Marvel Entertainment's assets and aspects are varied across disparate media but right now I wish to concentrate on the screen works and focus specifically on the MCU overseen by Marvel Studios. I wish to do this because, out of all franchises, it's the hottest series on the scene and is the shawarma hang-out where all the coolest kids want to be seen. It's also arguably the most fascinating and impressive of ongoing franchises when you appreciate it as an ambitious and multifaceted unrolling masterplan of many staggered phases.
That masterplan - carefully controlled and cultivated by studio president Kevin Feige and an assembled cast of crack creative cohorts - has worked out spectacularly so far. In working out, the MCU has generated its own momentum and energy to grow with more and more people enthusiastically coming on board with the grand cinematic superhero serial vision. Each movie stands alone and does the business as a major blockbuster event but the beauty of this franchise is in the way that the composite elements have all segued neatly into the ever-expanding bigger picture.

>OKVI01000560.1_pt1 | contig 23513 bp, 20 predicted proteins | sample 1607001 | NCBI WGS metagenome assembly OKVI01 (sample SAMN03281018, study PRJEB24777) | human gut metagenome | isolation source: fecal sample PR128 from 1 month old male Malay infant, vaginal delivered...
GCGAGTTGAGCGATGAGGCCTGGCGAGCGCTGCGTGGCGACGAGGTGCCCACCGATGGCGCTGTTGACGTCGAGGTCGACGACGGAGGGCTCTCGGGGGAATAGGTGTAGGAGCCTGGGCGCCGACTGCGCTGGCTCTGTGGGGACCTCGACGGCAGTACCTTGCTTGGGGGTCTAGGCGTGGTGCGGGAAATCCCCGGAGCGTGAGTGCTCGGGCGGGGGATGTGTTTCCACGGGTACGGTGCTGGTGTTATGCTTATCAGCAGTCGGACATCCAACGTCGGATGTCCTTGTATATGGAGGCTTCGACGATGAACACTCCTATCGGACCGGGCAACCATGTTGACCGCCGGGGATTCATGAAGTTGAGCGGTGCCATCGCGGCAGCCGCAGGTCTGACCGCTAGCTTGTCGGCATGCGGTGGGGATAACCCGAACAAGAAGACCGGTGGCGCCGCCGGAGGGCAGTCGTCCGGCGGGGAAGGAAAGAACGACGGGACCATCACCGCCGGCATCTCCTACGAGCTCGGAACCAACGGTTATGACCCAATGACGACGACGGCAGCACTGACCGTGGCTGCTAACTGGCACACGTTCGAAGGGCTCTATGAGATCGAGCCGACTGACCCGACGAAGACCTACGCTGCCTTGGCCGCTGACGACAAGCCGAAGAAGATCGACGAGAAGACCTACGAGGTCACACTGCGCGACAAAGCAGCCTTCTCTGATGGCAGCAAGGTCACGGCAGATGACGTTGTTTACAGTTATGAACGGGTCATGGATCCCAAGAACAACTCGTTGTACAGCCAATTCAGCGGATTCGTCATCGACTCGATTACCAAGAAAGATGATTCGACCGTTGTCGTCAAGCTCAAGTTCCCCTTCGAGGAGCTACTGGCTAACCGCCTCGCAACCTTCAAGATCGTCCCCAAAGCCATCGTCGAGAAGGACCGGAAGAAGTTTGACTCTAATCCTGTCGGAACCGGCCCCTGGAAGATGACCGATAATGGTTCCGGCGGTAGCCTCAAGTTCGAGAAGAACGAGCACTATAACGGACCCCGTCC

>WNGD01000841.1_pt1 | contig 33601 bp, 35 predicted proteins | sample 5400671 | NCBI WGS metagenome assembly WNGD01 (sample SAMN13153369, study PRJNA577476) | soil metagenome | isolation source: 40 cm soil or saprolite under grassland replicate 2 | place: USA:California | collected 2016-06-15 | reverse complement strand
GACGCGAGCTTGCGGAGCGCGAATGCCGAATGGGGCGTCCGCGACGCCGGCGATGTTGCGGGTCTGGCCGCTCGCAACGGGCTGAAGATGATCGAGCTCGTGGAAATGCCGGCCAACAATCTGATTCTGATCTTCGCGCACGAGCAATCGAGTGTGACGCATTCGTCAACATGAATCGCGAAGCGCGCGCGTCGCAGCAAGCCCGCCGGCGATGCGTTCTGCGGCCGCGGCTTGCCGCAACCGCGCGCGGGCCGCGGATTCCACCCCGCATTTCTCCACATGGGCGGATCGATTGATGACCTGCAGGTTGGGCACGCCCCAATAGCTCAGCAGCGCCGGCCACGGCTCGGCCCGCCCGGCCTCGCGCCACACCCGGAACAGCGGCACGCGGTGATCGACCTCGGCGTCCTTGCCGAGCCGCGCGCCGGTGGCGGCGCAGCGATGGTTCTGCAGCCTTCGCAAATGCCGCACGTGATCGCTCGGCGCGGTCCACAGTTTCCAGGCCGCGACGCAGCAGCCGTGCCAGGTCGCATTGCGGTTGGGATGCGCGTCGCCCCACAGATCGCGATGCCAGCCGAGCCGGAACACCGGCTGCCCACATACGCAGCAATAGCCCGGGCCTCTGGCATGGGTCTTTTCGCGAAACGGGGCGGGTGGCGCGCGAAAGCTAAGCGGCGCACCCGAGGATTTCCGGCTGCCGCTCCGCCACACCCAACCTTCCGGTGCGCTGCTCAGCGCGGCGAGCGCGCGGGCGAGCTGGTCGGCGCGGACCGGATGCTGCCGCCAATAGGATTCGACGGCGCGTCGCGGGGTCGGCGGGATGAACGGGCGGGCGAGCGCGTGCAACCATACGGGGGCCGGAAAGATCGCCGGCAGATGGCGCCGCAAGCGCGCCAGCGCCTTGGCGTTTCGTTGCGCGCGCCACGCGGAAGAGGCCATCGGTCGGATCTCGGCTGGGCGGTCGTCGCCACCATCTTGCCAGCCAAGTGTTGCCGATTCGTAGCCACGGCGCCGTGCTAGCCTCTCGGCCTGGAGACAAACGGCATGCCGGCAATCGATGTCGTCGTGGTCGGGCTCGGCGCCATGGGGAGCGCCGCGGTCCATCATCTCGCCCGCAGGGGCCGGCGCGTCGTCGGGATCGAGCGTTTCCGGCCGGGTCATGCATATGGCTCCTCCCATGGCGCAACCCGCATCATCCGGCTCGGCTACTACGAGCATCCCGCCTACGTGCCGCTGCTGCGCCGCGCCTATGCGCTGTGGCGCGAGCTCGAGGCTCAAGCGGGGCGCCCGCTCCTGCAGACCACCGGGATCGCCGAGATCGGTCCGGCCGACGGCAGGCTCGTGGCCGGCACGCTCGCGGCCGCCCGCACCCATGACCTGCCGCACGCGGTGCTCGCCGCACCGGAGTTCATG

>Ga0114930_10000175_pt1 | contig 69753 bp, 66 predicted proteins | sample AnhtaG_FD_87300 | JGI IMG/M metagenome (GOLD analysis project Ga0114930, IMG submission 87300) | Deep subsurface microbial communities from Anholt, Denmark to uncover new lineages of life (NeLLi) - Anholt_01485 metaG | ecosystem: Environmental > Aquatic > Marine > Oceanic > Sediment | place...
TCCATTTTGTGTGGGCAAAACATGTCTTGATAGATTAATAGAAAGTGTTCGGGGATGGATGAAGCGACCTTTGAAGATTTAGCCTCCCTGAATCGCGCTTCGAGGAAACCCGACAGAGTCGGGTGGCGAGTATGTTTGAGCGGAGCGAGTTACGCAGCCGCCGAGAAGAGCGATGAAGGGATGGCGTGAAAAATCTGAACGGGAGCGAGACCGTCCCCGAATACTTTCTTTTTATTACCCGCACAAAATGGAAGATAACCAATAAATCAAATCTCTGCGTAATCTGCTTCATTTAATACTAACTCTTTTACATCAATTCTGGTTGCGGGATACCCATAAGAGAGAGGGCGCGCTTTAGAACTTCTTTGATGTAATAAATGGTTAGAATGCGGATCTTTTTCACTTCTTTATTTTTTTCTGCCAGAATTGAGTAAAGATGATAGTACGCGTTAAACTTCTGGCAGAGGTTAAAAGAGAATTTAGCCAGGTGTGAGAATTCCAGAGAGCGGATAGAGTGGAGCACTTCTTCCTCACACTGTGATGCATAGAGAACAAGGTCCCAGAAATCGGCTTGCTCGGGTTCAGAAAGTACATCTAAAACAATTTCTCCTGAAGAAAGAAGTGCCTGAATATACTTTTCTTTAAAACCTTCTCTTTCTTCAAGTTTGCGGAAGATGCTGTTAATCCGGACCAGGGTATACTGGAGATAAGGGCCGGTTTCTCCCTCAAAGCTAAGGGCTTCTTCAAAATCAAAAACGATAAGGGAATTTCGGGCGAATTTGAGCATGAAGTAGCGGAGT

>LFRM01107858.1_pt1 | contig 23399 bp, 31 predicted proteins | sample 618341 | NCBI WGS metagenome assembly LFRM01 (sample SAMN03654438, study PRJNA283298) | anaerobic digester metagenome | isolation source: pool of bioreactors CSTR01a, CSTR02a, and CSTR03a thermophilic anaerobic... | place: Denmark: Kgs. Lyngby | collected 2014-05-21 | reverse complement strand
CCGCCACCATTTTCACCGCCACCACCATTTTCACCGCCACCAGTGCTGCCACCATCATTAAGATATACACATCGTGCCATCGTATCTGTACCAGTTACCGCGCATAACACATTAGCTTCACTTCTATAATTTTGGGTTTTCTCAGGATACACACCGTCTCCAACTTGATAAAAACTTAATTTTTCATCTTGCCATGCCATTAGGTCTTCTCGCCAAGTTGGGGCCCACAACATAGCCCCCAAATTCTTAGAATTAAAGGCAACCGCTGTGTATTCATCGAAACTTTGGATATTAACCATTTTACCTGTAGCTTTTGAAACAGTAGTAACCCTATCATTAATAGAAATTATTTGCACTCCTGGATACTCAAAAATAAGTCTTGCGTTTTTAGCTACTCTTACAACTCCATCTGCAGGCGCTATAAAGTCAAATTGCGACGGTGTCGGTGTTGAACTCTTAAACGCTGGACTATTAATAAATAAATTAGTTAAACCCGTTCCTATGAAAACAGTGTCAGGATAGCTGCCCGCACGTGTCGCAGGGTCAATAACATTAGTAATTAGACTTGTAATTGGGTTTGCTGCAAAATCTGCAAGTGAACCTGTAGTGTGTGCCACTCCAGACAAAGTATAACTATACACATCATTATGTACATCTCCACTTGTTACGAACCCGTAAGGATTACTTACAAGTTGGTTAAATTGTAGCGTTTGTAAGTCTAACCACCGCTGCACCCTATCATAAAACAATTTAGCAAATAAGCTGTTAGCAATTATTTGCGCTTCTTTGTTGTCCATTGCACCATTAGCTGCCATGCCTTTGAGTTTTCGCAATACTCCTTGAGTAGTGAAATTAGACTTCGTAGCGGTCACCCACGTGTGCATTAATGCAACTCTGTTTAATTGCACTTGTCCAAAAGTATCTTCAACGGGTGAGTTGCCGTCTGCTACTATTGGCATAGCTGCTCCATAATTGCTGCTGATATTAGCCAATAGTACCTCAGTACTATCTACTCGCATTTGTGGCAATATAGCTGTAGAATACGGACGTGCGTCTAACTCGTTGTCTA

From the first Iron Man movie through the various sequels via the vital convergence event that was The Avengers (a.k.a. Avengers Assemble), the MCU has been continually developing in organic and logical fashion, all the while generating massive hit after massive hit after massive hit. As a franchise (or multi-franchise) it has been, is and will continue to be a tremendous success both creatively, critically and commercially.
Then again, maybe triumph isn't a certainty. The rise of modern comic-book blockbusters has been partly powered by the Marvel Studios releases and they've rode the crest of that auspicious wave. What happens when the wave breaks though? With a surfeit of superhero flicks saturating the marketplace and other mega-franchises competing for consumers' attention there's a belief that, at some point, the bubble is going to will burst.